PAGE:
The Birmingham City Council voted Tuesday to replace Municipal Court Judge Cathy E. Daniel with attorney Jermeria Moore, a move that Council President Valerie Abbott said might “politicize the court.”
Daniel’s term as judge expired in January, but the council’s decision to replace her was unusual.
“This council has never replaced a sitting judge in municipal court before,” Abbott said. “We have always allowed them to either retire, to move to another position if they get elected to another judgeship, or unfortunately, some of them pass away.”
The resolution for replacing Daniel with Moore had appeared on the June 4 council agenda, but Abbott had opted to delay the measure “for further discussion.” That decision was met with protest by Council President Pro Tempore William Parker and Councilor Wardine Alexander, both of whom serve with Abbott on the council’s Administration and Education Committee, which is in charge of vetting and nominating judicial nominees.
Parker and Alexander had supported replacing Daniel with Moore and expressed frustration with what they described as Abbott attempting to override the committee’s majority decision. Parker placed the item on Tuesday’s agenda himself, which meant that Abbott would be unable to unilaterally remove it, as she had the previous week, when she submitted the item.
Still, Abbott voiced her concerns about the vote to unseat Daniel.
“If we replace these judges, we will be firing people who have experience and who have no complaints against them,” she said. “I wanted to say that because a lot of times, boards and positions like this are plums, and people want to be appointed to them. But this isn’t Christmas, and we’re not giving away candy. This is our court system. We should not be removing people who have served ably and well just to give the positions to other people.”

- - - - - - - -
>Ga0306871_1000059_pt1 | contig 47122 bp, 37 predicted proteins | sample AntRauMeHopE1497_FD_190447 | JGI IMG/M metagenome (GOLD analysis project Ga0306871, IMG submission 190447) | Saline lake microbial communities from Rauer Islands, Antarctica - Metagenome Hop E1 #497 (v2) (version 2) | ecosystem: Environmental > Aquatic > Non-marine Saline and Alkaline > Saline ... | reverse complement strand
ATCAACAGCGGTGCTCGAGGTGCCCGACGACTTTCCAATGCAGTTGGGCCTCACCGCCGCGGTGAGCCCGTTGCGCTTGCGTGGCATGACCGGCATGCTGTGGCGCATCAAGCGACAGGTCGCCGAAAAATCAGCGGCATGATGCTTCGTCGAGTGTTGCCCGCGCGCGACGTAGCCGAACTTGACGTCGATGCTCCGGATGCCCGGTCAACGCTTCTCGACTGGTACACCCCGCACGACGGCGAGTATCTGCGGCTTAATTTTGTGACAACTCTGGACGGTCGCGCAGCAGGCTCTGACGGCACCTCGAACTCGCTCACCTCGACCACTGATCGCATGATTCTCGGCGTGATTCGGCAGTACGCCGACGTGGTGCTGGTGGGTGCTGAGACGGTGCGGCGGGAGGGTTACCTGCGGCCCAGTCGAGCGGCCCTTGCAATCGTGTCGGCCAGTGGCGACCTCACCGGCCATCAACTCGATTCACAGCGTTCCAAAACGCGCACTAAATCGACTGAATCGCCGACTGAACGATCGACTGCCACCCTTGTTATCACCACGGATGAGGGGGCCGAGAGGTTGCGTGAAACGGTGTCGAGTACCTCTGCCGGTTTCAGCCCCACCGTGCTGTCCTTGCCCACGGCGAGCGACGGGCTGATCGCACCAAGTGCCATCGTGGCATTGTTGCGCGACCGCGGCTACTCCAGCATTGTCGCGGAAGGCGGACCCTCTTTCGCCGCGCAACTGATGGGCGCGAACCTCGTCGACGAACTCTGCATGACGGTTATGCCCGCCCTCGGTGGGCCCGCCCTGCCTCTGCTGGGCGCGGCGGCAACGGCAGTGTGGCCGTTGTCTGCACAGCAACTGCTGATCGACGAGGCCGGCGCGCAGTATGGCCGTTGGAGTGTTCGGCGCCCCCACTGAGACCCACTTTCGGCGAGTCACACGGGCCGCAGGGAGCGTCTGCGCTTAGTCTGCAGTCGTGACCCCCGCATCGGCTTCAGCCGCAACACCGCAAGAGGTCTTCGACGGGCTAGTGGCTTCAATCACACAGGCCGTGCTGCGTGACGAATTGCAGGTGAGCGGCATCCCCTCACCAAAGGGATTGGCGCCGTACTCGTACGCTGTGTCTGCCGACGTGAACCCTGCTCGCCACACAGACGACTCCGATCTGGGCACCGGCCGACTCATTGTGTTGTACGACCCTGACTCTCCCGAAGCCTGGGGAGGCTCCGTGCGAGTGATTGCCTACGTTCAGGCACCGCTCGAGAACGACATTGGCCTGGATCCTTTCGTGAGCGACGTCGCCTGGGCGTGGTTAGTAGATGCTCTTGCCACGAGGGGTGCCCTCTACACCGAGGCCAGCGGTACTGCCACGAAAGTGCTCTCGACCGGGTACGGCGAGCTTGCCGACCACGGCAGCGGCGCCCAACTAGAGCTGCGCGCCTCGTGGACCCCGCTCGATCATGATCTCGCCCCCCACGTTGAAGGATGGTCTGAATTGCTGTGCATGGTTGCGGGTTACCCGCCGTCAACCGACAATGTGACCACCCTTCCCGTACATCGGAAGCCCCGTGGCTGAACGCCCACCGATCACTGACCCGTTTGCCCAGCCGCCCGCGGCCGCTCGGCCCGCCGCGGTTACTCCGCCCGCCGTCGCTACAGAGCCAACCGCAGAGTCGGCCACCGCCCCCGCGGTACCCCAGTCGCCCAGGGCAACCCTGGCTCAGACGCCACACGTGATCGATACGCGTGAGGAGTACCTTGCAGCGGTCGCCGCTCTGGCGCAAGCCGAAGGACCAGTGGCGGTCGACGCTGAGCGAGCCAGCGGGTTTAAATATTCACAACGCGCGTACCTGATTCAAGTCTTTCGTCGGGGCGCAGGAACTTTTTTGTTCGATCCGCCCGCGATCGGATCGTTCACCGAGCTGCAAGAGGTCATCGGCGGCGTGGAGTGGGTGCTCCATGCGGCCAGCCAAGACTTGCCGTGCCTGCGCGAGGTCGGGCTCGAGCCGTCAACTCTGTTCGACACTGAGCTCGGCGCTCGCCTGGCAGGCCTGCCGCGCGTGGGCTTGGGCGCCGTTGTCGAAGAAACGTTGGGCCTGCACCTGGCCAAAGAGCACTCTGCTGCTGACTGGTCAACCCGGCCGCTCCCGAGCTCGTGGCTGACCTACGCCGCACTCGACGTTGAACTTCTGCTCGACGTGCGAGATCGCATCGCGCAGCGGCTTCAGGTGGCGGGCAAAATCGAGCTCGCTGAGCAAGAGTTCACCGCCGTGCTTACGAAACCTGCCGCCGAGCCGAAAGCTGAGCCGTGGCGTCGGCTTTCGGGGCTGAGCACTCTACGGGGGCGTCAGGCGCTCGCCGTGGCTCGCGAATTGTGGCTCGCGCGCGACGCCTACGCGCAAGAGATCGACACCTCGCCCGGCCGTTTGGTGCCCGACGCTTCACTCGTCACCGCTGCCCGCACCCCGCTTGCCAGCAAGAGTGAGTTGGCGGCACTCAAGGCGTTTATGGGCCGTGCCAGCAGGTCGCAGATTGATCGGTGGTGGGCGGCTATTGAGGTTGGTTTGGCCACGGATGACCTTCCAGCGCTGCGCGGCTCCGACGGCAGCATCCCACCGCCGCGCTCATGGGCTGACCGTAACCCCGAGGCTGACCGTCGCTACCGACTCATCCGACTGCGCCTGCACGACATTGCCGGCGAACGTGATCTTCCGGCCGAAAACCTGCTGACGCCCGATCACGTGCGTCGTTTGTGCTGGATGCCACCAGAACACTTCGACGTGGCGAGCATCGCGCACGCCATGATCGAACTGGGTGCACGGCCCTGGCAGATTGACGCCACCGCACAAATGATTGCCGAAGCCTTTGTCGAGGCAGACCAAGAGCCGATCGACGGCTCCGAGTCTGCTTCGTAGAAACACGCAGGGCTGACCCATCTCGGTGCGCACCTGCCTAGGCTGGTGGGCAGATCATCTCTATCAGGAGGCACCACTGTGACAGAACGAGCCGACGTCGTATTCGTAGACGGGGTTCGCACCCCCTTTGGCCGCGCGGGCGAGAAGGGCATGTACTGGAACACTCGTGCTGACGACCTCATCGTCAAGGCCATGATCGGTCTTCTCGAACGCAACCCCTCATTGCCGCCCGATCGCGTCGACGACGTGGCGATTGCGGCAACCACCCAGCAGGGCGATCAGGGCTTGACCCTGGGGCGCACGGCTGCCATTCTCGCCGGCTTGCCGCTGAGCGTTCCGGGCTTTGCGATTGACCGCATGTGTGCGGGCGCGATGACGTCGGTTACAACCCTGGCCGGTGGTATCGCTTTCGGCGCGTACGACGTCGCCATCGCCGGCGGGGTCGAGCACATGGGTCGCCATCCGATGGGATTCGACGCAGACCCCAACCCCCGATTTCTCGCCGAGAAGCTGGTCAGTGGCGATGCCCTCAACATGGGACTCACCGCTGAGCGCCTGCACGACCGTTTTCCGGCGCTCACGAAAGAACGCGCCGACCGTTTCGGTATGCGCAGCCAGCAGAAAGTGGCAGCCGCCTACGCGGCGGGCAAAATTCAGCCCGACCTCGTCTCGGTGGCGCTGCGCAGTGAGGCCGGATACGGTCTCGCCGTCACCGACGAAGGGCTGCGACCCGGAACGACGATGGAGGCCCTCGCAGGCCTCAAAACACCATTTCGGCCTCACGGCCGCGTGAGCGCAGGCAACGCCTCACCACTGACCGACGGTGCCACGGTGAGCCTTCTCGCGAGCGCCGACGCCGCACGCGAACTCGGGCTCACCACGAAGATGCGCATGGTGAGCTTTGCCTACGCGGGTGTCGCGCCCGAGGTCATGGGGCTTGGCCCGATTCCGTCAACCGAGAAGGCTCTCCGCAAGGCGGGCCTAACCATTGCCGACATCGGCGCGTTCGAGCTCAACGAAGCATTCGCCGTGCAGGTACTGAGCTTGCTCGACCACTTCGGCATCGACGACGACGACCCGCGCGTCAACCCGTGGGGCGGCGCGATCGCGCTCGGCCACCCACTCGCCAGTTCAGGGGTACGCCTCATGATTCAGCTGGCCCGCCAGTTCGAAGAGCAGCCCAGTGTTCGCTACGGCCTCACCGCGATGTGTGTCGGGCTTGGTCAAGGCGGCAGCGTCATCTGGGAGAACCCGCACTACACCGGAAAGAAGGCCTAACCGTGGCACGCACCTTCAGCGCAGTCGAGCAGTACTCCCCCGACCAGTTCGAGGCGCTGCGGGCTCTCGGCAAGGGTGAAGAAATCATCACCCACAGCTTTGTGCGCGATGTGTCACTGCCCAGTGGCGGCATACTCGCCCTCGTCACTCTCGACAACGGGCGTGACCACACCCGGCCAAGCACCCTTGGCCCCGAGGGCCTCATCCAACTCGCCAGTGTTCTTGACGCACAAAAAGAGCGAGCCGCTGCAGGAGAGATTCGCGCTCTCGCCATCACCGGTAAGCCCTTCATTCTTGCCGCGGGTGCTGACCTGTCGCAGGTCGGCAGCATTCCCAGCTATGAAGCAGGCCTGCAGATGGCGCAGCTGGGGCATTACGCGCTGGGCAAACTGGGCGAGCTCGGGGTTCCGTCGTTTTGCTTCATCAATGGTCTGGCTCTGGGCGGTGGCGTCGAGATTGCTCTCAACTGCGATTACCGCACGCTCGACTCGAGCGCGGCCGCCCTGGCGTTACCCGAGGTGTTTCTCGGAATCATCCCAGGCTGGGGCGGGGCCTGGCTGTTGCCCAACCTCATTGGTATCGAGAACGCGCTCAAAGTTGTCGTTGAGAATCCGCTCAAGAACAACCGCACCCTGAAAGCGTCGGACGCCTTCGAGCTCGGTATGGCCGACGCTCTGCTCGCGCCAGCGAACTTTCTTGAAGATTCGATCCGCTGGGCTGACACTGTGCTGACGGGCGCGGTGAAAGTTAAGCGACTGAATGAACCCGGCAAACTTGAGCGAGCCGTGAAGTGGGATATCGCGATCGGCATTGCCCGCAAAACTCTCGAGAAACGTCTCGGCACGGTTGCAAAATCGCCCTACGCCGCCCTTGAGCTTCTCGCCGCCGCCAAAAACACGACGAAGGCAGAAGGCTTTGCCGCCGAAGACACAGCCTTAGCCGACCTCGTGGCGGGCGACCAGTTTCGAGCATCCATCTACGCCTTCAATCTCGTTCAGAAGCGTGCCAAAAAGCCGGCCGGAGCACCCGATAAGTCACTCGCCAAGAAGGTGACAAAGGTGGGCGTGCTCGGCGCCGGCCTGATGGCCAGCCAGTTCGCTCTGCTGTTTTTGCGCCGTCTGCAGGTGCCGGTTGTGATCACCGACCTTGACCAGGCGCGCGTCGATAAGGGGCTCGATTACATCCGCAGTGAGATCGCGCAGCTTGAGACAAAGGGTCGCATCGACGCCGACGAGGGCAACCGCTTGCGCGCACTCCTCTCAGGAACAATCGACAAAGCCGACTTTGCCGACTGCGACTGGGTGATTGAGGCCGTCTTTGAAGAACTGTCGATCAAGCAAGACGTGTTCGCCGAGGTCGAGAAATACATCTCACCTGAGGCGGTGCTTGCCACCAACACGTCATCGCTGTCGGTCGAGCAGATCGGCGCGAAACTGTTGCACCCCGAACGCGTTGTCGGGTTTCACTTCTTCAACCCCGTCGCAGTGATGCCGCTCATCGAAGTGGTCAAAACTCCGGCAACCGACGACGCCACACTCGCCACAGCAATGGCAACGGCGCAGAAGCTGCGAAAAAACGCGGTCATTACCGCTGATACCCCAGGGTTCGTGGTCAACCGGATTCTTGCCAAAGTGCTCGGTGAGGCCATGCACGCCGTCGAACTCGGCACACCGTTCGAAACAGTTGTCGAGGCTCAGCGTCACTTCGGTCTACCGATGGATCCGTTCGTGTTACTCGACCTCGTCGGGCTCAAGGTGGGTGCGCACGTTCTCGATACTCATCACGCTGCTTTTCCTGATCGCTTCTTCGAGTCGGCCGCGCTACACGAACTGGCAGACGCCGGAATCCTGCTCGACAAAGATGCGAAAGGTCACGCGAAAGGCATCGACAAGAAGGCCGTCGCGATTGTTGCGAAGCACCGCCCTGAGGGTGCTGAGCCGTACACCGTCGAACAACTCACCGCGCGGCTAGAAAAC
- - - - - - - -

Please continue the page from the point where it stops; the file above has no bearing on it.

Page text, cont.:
Early in the nomination process, Parker and Alexander had expressed a desire to let applicants “come through the (selection) process,” regardless of whether there was an incumbent in the seat.
“(Municipal judges) are put into the position for a (set) period of time,” Alexander said during the Administration and Education Committee’s Feb. 26 meeting. “I do think as councilors and as members of this committee, we should reevaluate or look at, even if you are a sitting judge … We have this opportunity to look at their work and put them through this process of evaluation.”
The majority of the council sided with Parker and Alexander, voting 6-3 to give the judgeship to Moore instead. Parker and Alexander were joined by Councilors John Hilliard, Steven Hoyt, Crystal Smitherman and Clinton Woods in supporting Moore. Abbott, Hunter Williams and Darrell O’Quinn voted to keep Daniel.
Moore has worked as an attorney at the Birmingham firm Sperling & Moore, P.C., since August 2006. She originally had been nominated to replace Judge Anita Westberry, another municipal judge whose term expired in January. Instead, Westberry — along with judges Kechia Davis, Nyya Hudson and Lee Loder — were reappointed Tuesday without controversy.